The President is the head of the Indian Union and is the supreme commander of the defense forces of India.
Qualifications for Election to the Position of President of India
- He should be a citizen of India.
- He should have completed thirty-five years of age.
- He should be qualified for election as a member of the Lok Sabha.
- He should not hold any office of profit under the Government of India.
The President is elected for a period of five years. He can hold office even after the expiry of his term as a President till the election of a new President.
Vacation of Office
- The President can resign by submitting his resignation letter to the Vice President.
- The President can be impeached or removed from his office for gross misconduct or for violating the Constitution.
Election of the President of India
The President is elected indirectly by the members of the Electoral College. The Electoral College consists of
- The elected members of the Lok Sabha and the Rajya Sabha.
- The elected members of the State Legislative Assemblies.
- Also Read The Union Legislature
- It is to be noted that the nominated members of the Parliament and the State Legislative Assemblies are not part of the Electoral College.
- For choosing the presidential candidate, the name of the candidate should be proposed by 50 members of the Electoral College and has to be agreed upon by another 50 members.
Manner of Election
The election of the President is held in accordance with the system of proportional representation by the means of a single transferable vote. Efforts have been made to maintain uniformity in the scale of representation of different states:
- The voting power of an elected member of the Legislative Assembly is calculated in proportion to the total population of the state and the number of total elected members of the Legislative Assembly.
- The value of the vote of the members of the Parliament is obtained by dividing the total number of votes assigned to the MLAs of the state by the total number of members of the Parliament.
Single Transferable Vote System
- In the single transferable vote system, all candidates are first listed and the electoral gives preference to these candidates. For example, an electoral may give first preference to candidate A and second preference to candidate B.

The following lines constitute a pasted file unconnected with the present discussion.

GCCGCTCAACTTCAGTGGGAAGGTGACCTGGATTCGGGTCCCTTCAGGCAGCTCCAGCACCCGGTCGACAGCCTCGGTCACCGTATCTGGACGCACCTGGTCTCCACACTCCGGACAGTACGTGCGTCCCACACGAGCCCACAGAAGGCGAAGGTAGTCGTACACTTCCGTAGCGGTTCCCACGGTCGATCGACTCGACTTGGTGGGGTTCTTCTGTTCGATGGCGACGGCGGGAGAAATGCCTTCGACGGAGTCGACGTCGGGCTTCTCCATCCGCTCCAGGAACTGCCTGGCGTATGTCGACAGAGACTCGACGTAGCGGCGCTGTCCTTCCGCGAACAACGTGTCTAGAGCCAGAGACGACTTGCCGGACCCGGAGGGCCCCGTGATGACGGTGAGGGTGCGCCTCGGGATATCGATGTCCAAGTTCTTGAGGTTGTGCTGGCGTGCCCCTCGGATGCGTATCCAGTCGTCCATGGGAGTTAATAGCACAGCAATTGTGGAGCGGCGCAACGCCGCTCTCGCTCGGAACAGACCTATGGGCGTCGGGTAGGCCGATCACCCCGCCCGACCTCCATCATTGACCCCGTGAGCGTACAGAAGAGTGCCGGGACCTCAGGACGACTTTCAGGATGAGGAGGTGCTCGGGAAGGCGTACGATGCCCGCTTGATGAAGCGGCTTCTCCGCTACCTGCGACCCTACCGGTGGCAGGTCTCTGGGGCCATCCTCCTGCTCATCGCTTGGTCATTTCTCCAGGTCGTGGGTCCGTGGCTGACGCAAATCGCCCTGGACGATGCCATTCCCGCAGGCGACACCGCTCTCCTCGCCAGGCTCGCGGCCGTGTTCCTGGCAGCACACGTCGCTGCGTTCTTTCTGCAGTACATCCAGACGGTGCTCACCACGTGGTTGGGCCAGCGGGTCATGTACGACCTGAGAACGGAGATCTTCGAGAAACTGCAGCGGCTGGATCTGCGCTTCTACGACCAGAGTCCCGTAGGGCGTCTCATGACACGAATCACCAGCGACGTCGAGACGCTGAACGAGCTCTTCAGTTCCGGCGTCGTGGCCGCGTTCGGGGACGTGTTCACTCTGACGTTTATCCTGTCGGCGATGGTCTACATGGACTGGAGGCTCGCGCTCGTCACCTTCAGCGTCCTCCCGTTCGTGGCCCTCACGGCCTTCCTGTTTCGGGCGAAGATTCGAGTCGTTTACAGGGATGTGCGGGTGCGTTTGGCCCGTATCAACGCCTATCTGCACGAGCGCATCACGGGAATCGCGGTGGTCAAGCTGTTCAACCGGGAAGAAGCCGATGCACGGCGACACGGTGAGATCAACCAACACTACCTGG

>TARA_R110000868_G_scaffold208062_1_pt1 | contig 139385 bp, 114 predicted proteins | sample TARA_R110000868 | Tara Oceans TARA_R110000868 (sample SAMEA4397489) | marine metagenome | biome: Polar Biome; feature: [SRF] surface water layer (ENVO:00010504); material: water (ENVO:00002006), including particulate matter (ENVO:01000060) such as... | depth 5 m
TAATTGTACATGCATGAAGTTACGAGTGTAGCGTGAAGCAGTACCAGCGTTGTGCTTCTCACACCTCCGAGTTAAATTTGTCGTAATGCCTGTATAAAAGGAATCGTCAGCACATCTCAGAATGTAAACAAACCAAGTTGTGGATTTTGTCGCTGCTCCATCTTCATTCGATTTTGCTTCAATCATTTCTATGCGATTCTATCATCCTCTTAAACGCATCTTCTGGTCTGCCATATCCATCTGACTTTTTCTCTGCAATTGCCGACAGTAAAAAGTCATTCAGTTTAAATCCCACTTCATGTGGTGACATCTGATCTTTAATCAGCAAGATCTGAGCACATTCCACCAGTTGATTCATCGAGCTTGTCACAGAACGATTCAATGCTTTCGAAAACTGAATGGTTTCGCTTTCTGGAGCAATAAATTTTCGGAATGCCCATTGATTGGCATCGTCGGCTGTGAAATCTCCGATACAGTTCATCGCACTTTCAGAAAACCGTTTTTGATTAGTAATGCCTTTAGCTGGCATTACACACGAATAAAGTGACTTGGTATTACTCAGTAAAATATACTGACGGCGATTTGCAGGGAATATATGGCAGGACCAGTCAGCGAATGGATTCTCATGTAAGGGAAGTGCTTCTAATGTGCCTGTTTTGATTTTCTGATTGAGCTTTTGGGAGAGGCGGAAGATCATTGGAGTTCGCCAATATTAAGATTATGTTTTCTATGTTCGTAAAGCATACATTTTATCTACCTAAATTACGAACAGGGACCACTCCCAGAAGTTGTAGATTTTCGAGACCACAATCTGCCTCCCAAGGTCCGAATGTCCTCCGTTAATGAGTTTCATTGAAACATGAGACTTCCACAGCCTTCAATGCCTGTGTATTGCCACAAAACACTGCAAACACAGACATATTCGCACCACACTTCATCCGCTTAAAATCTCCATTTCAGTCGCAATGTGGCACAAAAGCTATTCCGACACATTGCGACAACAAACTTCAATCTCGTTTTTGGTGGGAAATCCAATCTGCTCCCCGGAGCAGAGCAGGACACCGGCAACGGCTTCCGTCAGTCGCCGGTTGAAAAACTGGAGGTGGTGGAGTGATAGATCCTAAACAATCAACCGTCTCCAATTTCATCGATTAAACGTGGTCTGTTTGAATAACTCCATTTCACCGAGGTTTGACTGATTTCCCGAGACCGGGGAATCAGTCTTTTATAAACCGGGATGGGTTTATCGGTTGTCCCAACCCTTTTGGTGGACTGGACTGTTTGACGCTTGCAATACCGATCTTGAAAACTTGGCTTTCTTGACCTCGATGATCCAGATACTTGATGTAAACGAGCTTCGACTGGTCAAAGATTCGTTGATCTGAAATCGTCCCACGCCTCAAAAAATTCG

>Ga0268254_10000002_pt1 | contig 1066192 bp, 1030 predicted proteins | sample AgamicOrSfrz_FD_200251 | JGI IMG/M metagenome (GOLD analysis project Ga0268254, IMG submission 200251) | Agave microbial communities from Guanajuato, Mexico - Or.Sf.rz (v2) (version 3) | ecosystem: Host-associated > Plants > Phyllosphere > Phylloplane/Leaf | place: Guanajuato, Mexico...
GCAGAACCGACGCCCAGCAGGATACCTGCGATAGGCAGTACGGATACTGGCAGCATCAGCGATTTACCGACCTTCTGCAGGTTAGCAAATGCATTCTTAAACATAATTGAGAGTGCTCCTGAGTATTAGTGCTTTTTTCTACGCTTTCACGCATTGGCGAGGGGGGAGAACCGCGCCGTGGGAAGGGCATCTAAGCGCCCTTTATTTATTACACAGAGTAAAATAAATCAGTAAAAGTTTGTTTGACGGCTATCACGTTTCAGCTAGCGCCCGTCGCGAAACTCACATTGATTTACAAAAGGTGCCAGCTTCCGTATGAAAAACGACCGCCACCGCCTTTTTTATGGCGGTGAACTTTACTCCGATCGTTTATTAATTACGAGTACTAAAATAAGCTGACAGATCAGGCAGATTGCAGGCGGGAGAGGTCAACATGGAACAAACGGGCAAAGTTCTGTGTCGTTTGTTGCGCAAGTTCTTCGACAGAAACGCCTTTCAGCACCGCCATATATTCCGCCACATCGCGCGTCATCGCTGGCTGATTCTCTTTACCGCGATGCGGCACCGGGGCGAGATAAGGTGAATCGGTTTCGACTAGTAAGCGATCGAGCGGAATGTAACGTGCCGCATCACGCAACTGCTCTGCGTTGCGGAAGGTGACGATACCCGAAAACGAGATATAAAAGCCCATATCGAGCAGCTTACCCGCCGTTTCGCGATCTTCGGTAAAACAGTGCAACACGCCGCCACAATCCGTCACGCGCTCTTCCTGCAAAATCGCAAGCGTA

- If a candidate gets absolute majority, he is declared as elected. If no candidate gets majority, the candidate who gets the least number of votes is eliminated. This process of elimination continues until a candidate gets an absolute majority.
There are several reasons as to why the President is elected indirectly. These are
- The direct election of the President by the people of the country can make him a rival centre of power to the Council of Ministers.
- As mostly a party gets a majority in the Houses of the Parliament, election of the President by only the members of the Parliament could have made him a nominee of the ruling party. Then the President would not have been able to represent the states in India.
- The election of the President by an Electoral College consisting of the State Legislative Assemblies makes the President the elected representative of the whole nation.
- The President takes the oath of office in the presence of the Chief Justice of India.
Procedure for the Impeachment of the President of India
- For impeaching the President, a resolution can be moved after giving a fourteen days notice which should be signed by not less than one-fourth of the total number of the members of the House.
- The resolution should be passed by a majority of at least two-thirds of the total membership of the House.
- The charge is then investigated by the either House of the Parliament and the President can appear and get represented during such an investigation.
- If after investigations, a resolution is passed by a majority of not less than two-thirds members of both Houses of the Parliament, the President is impeached.